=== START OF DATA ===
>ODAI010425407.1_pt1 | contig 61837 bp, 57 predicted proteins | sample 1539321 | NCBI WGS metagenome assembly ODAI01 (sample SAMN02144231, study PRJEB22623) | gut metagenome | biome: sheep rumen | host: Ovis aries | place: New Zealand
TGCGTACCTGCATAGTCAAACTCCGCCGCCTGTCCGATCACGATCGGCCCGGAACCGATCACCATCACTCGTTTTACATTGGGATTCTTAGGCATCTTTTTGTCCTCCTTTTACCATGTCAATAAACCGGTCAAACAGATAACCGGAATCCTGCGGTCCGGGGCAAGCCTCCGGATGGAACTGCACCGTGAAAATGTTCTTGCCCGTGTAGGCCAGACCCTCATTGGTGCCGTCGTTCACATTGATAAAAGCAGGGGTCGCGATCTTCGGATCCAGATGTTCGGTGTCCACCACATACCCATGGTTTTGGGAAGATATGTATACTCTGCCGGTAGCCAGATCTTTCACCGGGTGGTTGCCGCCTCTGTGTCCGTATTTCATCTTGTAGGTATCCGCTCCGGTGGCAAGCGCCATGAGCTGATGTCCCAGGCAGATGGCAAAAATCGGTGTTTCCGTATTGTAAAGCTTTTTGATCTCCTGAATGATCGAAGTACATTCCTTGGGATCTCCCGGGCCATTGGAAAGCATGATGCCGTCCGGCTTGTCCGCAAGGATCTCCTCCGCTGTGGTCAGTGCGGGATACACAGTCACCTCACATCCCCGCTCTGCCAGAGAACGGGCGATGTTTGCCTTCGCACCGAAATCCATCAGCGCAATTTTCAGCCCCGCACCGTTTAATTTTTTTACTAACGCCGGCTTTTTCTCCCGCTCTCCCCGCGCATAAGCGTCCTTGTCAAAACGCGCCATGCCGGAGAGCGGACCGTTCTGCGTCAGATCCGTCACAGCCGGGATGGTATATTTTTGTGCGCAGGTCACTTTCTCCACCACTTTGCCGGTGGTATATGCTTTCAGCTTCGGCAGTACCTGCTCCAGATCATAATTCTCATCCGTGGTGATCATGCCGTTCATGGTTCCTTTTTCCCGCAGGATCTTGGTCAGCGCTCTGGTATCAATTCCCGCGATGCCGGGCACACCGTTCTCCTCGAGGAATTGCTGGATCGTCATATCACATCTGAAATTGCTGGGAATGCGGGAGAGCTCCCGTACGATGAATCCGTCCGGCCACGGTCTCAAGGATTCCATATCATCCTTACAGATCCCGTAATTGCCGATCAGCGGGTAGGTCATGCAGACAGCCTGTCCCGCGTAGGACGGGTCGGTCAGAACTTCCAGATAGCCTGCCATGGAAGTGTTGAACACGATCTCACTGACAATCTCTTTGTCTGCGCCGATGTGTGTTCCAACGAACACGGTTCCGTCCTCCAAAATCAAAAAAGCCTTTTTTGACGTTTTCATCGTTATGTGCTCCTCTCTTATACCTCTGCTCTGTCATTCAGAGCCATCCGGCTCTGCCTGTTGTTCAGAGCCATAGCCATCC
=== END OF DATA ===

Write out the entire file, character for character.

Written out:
>ODAI010425407.1_pt1 | contig 61837 bp, 57 predicted proteins | sample 1539321 | NCBI WGS metagenome assembly ODAI01 (sample SAMN02144231, study PRJEB22623) | gut metagenome | biome: sheep rumen | host: Ovis aries | place: New Zealand
TGCGTACCTGCATAGTCAAACTCCGCCGCCTGTCCGATCACGATCGGCCCGGAACCGATCACCATCACTCGTTTTACATTGGGATTCTTAGGCATCTTTTTGTCCTCCTTTTACCATGTCAATAAACCGGTCAAACAGATAACCGGAATCCTGCGGTCCGGGGCAAGCCTCCGGATGGAACTGCACCGTGAAAATGTTCTTGCCCGTGTAGGCCAGACCCTCATTGGTGCCGTCGTTCACATTGATAAAAGCAGGGGTCGCGATCTTCGGATCCAGATGTTCGGTGTCCACCACATACCCATGGTTTTGGGAAGATATGTATACTCTGCCGGTAGCCAGATCTTTCACCGGGTGGTTGCCGCCTCTGTGTCCGTATTTCATCTTGTAGGTATCCGCTCCGGTGGCAAGCGCCATGAGCTGATGTCCCAGGCAGATGGCAAAAATCGGTGTTTCCGTATTGTAAAGCTTTTTGATCTCCTGAATGATCGAAGTACATTCCTTGGGATCTCCCGGGCCATTGGAAAGCATGATGCCGTCCGGCTTGTCCGCAAGGATCTCCTCCGCTGTGGTCAGTGCGGGATACACAGTCACCTCACATCCCCGCTCTGCCAGAGAACGGGCGATGTTTGCCTTCGCACCGAAATCCATCAGCGCAATTTTCAGCCCCGCACCGTTTAATTTTTTTACTAACGCCGGCTTTTTCTCCCGCTCTCCCCGCGCATAAGCGTCCTTGTCAAAACGCGCCATGCCGGAGAGCGGACCGTTCTGCGTCAGATCCGTCACAGCCGGGATGGTATATTTTTGTGCGCAGGTCACTTTCTCCACCACTTTGCCGGTGGTATATGCTTTCAGCTTCGGCAGTACCTGCTCCAGATCATAATTCTCATCCGTGGTGATCATGCCGTTCATGGTTCCTTTTTCCCGCAGGATCTTGGTCAGCGCTCTGGTATCAATTCCCGCGATGCCGGGCACACCGTTCTCCTCGAGGAATTGCTGGATCGTCATATCACATCTGAAATTGCTGGGAATGCGGGAGAGCTCCCGTACGATGAATCCGTCCGGCCACGGTCTCAAGGATTCCATATCATCCTTACAGATCCCGTAATTGCCGATCAGCGGGTAGGTCATGCAGACAGCCTGTCCCGCGTAGGACGGGTCGGTCAGAACTTCCAGATAGCCTGCCATGGAAGTGTTGAACACGATCTCACTGACAATCTCTTTGTCTGCGCCGATGTGTGTTCCAACGAACACGGTTCCGTCCTCCAAAATCAAAAAAGCCTTTTTTGACGTTTTCATCGTTATGTGCTCCTCTCTTATACCTCTGCTCTGTCATTCAGAGCCATCCGGCTCTGCCTGTTGTTCAGAGCCATAGCCATCC